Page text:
In the brief Adam Oates era, the Capitals made the playoffs only once and faced the Rangers in the first round in 2013. Washington took Game 1 and looked to take a commanding 2-0 series lead. Both teams battled to a scoreless draw through 60 minutes in Game 2, forcing overtime.

Steven Oleksy took a delay of game penalty early in the overtime for the Caps. Washington killed it off and Ryan McDonagh returned the favor with a delay of game penalty of his own five minutes later. That was the wrong team to give a power play to.

Mike Ribeiro faked a slap shot then passed it to the point for a Green one-timer. The shot deflected off Derek Stepan, off the post and into the net.

2015: Joel Ward scores the game-winner with one second left to go

Ward pulled off perhaps the most remarkable finish to a playoff game in Caps history. After dispatching the New York Islanders in Round 1 in Barry Trotz’s first season behind the bench, Washington faced the Rangers in the playoffs yet again for the fifth time in seven years.

Both teams traded goals in Game 1 at Madison Square Garden and it looked like the game was headed to overtime. With just five seconds left, Nicklas Backstrom hit Dan Boyle in the corner to free up the puck. Ovechkin snatched it and skated behind the net. The Rangers got caught watching Ovechkin and lost track of Ward who was by himself in front. Ovechkin fed Ward who scored with just 1.2 seconds left on the clock to give Washington the improbable win in regulation.

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Capitals prospect report: Axel Jonsson-Fjallby goes home

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Capitals prospect report: Axel Jonsson-Fjallby goes home

Early in October, reports began popping up saying Axel Jonsson-Fjallby was headed back to his native Sweden to play for Djurgardens IF in the SHL. Those reports were refuted by the team which said that he remained in Hershey and had no plans to return to Sweden at that time.

Just over a month later and Jonsson-Fjallby’s move back to Sweden is official. On Tuesday, the Capitals announced he had been loaned to Djurgardens IF.

Jonsson-Fjallby scored two goals and three points in 15 games with the Bears.

While Jonsson-Fjallby was technically loaned by the Caps, it seems clear going back to Sweden was his decision. Capitals Outsider quotes a Bears spokesperson saying, “We are obviously disappointed, but it was Axel’s contractual right.”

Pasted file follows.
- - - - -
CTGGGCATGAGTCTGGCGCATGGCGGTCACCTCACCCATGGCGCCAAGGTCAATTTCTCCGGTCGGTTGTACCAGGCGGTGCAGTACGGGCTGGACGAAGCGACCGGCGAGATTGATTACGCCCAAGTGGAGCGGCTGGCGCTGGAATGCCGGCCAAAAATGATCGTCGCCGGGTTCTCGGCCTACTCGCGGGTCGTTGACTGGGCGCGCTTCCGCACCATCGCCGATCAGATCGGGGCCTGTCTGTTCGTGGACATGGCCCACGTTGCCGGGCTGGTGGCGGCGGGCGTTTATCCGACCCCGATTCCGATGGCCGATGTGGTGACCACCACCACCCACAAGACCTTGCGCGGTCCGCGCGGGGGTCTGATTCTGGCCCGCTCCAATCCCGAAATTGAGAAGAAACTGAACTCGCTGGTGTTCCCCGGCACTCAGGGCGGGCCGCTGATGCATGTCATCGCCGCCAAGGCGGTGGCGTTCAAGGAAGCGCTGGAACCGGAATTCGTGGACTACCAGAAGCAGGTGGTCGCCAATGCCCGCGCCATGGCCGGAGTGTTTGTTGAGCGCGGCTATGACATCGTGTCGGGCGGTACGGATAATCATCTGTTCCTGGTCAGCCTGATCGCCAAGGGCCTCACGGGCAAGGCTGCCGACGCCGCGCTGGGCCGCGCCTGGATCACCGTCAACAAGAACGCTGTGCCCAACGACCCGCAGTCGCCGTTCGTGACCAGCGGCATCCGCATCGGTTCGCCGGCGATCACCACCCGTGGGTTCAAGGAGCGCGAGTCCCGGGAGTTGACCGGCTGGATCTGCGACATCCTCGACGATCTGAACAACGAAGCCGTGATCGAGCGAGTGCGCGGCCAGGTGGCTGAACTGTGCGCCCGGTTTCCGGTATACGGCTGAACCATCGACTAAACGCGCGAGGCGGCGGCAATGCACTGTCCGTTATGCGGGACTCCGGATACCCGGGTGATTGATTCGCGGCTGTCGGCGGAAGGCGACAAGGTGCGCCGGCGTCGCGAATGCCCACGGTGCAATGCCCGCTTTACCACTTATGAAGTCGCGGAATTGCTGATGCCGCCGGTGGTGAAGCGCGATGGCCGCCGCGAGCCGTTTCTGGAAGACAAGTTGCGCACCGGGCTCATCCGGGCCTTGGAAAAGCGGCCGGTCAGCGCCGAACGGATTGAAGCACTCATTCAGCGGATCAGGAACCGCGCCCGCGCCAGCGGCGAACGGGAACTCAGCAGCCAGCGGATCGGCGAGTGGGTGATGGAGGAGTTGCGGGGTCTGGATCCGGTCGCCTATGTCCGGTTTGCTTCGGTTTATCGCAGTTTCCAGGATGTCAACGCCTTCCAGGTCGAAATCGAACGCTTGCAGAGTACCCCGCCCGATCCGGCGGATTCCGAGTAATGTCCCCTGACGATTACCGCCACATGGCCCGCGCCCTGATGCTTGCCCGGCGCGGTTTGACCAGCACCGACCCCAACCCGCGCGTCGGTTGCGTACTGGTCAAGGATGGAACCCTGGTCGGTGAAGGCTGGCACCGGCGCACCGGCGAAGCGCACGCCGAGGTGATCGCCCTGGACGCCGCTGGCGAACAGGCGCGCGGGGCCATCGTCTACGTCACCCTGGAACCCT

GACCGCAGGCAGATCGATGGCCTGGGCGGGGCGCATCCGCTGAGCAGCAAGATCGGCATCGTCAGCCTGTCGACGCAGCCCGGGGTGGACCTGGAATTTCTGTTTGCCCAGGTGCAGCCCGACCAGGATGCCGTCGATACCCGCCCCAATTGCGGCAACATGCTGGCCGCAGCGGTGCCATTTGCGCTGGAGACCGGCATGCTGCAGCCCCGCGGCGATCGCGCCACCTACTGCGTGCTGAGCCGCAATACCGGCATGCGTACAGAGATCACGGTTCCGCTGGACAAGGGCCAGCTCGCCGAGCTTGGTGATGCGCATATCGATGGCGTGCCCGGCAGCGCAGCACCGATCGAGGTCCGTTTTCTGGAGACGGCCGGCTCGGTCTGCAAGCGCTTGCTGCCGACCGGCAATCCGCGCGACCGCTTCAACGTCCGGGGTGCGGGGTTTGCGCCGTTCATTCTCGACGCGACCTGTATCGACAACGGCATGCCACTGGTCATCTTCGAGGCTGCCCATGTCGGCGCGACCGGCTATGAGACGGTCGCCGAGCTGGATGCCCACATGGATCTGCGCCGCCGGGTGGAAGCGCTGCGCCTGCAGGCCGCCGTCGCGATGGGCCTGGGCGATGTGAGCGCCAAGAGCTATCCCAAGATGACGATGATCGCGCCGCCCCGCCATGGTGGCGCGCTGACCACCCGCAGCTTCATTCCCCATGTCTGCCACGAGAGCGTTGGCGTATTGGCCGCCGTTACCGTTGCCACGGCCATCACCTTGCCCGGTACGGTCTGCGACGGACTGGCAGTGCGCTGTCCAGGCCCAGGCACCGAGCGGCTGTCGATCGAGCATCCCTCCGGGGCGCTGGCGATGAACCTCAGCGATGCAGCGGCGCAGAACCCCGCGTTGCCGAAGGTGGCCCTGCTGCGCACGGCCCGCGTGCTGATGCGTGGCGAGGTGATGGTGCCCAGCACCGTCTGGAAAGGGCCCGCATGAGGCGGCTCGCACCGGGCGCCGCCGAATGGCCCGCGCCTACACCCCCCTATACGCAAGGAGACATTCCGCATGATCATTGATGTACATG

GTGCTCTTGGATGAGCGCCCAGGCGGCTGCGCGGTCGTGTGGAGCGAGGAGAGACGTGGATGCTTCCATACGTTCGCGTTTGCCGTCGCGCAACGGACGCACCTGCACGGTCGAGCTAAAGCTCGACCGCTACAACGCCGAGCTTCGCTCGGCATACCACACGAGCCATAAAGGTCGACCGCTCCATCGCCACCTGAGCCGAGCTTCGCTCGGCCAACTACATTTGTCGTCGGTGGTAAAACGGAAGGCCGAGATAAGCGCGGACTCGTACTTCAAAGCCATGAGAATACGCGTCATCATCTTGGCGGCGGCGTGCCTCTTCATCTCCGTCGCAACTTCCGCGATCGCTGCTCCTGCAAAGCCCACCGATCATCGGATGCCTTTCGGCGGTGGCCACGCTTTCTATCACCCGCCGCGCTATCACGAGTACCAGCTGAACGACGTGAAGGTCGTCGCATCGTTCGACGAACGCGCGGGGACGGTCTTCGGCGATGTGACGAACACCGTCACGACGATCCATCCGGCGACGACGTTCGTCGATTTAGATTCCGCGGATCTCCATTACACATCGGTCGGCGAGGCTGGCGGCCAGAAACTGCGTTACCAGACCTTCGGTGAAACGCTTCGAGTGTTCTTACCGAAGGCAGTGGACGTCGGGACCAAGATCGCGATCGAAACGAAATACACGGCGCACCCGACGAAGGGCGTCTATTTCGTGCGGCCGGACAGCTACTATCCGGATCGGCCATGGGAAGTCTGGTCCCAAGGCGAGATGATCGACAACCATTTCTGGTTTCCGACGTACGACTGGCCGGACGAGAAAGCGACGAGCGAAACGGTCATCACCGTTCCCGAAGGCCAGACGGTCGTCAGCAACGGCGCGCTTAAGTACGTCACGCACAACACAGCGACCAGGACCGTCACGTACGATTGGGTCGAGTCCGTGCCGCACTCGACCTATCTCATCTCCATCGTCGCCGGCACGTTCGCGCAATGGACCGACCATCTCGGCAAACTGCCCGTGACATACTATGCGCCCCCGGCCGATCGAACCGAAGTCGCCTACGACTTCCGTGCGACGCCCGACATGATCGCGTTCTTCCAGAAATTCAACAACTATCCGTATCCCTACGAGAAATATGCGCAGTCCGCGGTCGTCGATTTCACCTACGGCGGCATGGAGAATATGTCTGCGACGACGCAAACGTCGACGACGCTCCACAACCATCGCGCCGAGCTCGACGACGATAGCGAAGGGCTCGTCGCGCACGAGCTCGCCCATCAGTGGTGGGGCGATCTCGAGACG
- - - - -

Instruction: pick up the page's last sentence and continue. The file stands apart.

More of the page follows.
To be fair, Jonsson-Fjallby was adjusting to a new country. That’s difficult. You do not know what a player’s specific situation is when it comes to family or how he is adjusting to living in a new place. Having said that, this was not a good move in terms of his NHL career.

Adjusting to the North American game takes time. Going back to Sweden to play the European game obviously delays that transition.

Not every player has to go to the AHL to adjust. Evgeny Kuznetsov was talented enough that the Caps were willing to bring him along straight from the KHL to the bottom six in the NHL as he adjusted and developed. Jonsson-Fjallby, however, is not Kuznetsov.

When Jonsson-Fjallby is finally ready to return to North America, he will now have to start the process of adjusting to the North American game again, putting him behind all the players in the system that are there now.

He may feel like it is the right move to return home personally, but in terms of his hockey career, this was a step in the wrong direction.

Other prospect notes:

  • Jonas Siegenthaler made his NHL debut on Friday with both Brooks Orpik and John Carlson out with injuries. He was impressive in his first game playing alongside Madison Bowey. He played in his second game on Wednesday which ties him for the franchise lead in games played by a Swiss-born player. He remains with the Caps on their current road trip.